Tuesday, 6 September 2016

Harry Potter and the Cursed Child | Review

I received a copy of Harry Potter and the Cursed Child for my birthday from Grandmother, and was admittedly a little apprehensive about reading it.  I had avoided the spoilers, but the majority of the reviews I had seen were pretty negative.  I didn't want to it to ruin my love for JK Rowling and the world of Harry Potter, but I eventually decided that while my opinion of Rowling might change, nothing would ever diminish the joy and sense of belonging I felt when I first read the books.  So, with my guard down and an open mind, I dived into the Cursed Child screenplay.

 
Right off the bat, people are being far too harsh.  The Harry Potter fan base is so incredibly hyped up and set in its ways, that anything that wasn't written as a collaborative effort by the fans was going to disappoint some people.  I also imagine that Cursed Child is much better when seen on stage.  A lot of the tension is lost in a screenplay as opposed to actually seeing it, as many of the descriptive aspects of a book are instead found in the set, which is obviously lacking in a screenplay.  

However, I had read that the plot was contrived and lacking in any real substance, but it was far better than I expected.  Yes, it was dependent upon some pretty unlikely circumstances, but that's the case in basically all of the Harry Potter books.  Coincidence, both fortunate and unfortunate, is the driving force of many plots, and I didn't think that Cursed Child's plot was particularly forced.  


One thing that did seem a little strained was a budding relationship between two of the characters, when in fact the two main characters seemed far more attracted to each other and a romantic relationship would have made far more sense there.  There were one or two occasions where I raised a disapproving eyebrow and thought to myself that I wouldn't have written it that way, but the reality of the situation is that I didn't write it, and probably wouldn't have done a good job if I had.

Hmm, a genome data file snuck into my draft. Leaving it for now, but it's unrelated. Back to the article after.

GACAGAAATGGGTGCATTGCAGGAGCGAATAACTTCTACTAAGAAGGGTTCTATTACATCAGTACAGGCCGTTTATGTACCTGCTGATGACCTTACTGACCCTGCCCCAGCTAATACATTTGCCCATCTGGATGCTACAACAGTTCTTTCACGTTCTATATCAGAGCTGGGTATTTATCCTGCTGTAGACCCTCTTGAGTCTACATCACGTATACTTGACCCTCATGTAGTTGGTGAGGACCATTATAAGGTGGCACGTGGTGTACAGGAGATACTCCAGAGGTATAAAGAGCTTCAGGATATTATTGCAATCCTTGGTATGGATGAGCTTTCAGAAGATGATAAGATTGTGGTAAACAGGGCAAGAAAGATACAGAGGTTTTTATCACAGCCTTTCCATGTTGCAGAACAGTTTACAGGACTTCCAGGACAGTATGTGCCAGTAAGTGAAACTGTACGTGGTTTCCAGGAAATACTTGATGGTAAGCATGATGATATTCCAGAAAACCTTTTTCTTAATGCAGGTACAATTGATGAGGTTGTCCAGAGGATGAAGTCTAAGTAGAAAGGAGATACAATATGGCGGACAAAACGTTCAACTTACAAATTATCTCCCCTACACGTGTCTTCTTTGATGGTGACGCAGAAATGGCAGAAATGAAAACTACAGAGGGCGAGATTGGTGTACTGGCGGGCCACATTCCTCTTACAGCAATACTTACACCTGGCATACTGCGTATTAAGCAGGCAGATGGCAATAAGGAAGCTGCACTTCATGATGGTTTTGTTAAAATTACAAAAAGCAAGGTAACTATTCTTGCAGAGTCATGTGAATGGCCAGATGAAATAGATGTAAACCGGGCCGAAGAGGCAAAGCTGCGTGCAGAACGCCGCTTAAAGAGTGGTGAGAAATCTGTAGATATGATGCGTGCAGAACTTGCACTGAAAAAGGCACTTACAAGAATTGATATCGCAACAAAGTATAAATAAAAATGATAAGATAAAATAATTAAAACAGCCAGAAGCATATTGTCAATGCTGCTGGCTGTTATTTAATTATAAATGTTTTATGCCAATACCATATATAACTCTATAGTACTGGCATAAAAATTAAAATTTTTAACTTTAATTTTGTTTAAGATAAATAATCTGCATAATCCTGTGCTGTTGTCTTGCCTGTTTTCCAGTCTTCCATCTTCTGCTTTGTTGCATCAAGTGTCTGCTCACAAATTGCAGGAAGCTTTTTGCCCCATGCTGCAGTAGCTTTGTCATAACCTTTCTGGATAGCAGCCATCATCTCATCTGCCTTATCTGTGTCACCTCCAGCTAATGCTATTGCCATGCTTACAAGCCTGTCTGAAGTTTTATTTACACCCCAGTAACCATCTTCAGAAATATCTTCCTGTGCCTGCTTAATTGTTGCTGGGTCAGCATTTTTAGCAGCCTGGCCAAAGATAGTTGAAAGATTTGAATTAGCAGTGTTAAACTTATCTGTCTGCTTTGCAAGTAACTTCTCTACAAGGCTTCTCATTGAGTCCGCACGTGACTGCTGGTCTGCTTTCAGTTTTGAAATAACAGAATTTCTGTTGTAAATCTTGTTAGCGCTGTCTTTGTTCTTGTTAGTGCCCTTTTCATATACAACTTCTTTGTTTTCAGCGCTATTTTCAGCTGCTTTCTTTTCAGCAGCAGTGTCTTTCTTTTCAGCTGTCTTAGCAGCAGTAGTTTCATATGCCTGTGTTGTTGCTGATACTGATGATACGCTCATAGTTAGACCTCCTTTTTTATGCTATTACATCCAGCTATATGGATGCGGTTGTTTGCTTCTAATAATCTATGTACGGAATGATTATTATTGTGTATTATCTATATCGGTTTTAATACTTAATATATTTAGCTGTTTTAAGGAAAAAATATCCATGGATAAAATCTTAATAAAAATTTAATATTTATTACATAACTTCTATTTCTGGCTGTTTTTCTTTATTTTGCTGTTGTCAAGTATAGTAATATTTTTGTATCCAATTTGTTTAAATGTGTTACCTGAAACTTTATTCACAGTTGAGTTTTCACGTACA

As to whether or not Cursed Child is canon, I'd say that you can decide for yourself.  There's a lot of time related misadventures, so the writers have given fans a get-out clause as you can in good conscience consider it as occurring in a separate timeline to the rest of the books and the previous "19 Years Later" chapter at the end of Deathly Hallows.


I enjoyed Cursed Child, and still want to see it in the theatre and hopefully will get the chance to at some point.  It's no work of genius, but likely works better as it was intended to: on the stage.  Most of all, people need to calm down.  It's not perfect, but it was never going to be.  Chill, people.



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